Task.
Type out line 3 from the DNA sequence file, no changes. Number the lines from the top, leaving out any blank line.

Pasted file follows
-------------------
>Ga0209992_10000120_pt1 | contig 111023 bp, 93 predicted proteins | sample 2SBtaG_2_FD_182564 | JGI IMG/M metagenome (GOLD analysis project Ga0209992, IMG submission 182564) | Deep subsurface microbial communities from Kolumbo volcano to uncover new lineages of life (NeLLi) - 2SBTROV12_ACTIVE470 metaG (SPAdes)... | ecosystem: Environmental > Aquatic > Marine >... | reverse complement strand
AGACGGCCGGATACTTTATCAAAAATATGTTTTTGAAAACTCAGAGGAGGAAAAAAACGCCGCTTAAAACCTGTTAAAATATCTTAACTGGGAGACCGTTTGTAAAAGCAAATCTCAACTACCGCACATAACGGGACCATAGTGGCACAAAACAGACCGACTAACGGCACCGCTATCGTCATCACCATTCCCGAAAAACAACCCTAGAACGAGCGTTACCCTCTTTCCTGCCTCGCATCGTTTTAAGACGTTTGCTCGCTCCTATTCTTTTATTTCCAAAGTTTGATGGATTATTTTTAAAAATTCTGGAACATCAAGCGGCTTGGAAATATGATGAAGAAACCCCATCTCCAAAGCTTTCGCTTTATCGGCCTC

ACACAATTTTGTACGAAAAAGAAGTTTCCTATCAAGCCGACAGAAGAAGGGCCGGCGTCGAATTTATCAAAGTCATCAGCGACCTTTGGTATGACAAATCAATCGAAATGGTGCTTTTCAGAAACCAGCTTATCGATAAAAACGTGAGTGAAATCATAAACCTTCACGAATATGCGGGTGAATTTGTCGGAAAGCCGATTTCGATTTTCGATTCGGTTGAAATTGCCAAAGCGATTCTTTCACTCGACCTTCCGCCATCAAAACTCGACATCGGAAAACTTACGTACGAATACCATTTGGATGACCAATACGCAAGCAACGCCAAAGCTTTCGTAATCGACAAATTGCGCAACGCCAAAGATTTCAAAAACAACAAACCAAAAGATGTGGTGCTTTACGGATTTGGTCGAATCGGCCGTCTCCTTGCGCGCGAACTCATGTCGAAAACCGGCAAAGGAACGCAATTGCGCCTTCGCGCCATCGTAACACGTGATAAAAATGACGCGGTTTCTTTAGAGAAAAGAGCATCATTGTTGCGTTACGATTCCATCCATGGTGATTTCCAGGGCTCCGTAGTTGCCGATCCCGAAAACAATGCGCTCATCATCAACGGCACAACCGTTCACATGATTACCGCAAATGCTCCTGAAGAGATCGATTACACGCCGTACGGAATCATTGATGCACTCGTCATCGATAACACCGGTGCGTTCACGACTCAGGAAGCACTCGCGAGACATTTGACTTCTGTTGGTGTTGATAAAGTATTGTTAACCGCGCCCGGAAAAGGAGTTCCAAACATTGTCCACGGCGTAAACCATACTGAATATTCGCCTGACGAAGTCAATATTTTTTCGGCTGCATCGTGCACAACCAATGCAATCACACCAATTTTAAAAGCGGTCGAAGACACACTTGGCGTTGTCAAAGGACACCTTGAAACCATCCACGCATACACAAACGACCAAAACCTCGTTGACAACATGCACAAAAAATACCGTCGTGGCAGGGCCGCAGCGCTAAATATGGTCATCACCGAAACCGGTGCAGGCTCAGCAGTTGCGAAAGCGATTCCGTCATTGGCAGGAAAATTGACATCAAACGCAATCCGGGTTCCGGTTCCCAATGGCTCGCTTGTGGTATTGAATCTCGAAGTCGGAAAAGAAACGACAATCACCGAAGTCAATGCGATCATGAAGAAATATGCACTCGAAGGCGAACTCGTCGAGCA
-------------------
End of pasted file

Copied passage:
ACACAATTTTGTACGAAAAAGAAGTTTCCTATCAAGCCGACAGAAGAAGGGCCGGCGTCGAATTTATCAAAGTCATCAGCGACCTTTGGTATGACAAATCAATCGAAATGGTGCTTTTCAGAAACCAGCTTATCGATAAAAACGTGAGTGAAATCATAAACCTTCACGAATATGCGGGTGAATTTGTCGGAAAGCCGATTTCGATTTTCGATTCGGTTGAAATTGCCAAAGCGATTCTTTCACTCGACCTTCCGCCATCAAAACTCGACATCGGAAAACTTACGTACGAATACCATTTGGATGACCAATACGCAAGCAACGCCAAAGCTTTCGTAATCGACAAATTGCGCAACGCCAAAGATTTCAAAAACAACAAACCAAAAGATGTGGTGCTTTACGGATTTGGTCGAATCGGCCGTCTCCTTGCGCGCGAACTCATGTCGAAAACCGGCAAAGGAACGCAATTGCGCCTTCGCGCCATCGTAACACGTGATAAAAATGACGCGGTTTCTTTAGAGAAAAGAGCATCATTGTTGCGTTACGATTCCATCCATGGTGATTTCCAGGGCTCCGTAGTTGCCGATCCCGAAAACAATGCGCTCATCATCAACGGCACAACCGTTCACATGATTACCGCAAATGCTCCTGAAGAGATCGATTACACGCCGTACGGAATCATTGATGCACTCGTCATCGATAACACCGGTGCGTTCACGACTCAGGAAGCACTCGCGAGACATTTGACTTCTGTTGGTGTTGATAAAGTATTGTTAACCGCGCCCGGAAAAGGAGTTCCAAACATTGTCCACGGCGTAAACCATACTGAATATTCGCCTGACGAAGTCAATATTTTTTCGGCTGCATCGTGCACAACCAATGCAATCACACCAATTTTAAAAGCGGTCGAAGACACACTTGGCGTTGTCAAAGGACACCTTGAAACCATCCACGCATACACAAACGACCAAAACCTCGTTGACAACATGCACAAAAAATACCGTCGTGGCAGGGCCGCAGCGCTAAATATGGTCATCACCGAAACCGGTGCAGGCTCAGCAGTTGCGAAAGCGATTCCGTCATTGGCAGGAAAATTGACATCAAACGCAATCCGGGTTCCGGTTCCCAATGGCTCGCTTGTGGTATTGAATCTCGAAGTCGGAAAAGAAACGACAATCACCGAAGTCAATGCGATCATGAAGAAATATGCACTCGAAGGCGAACTCGTCGAGCA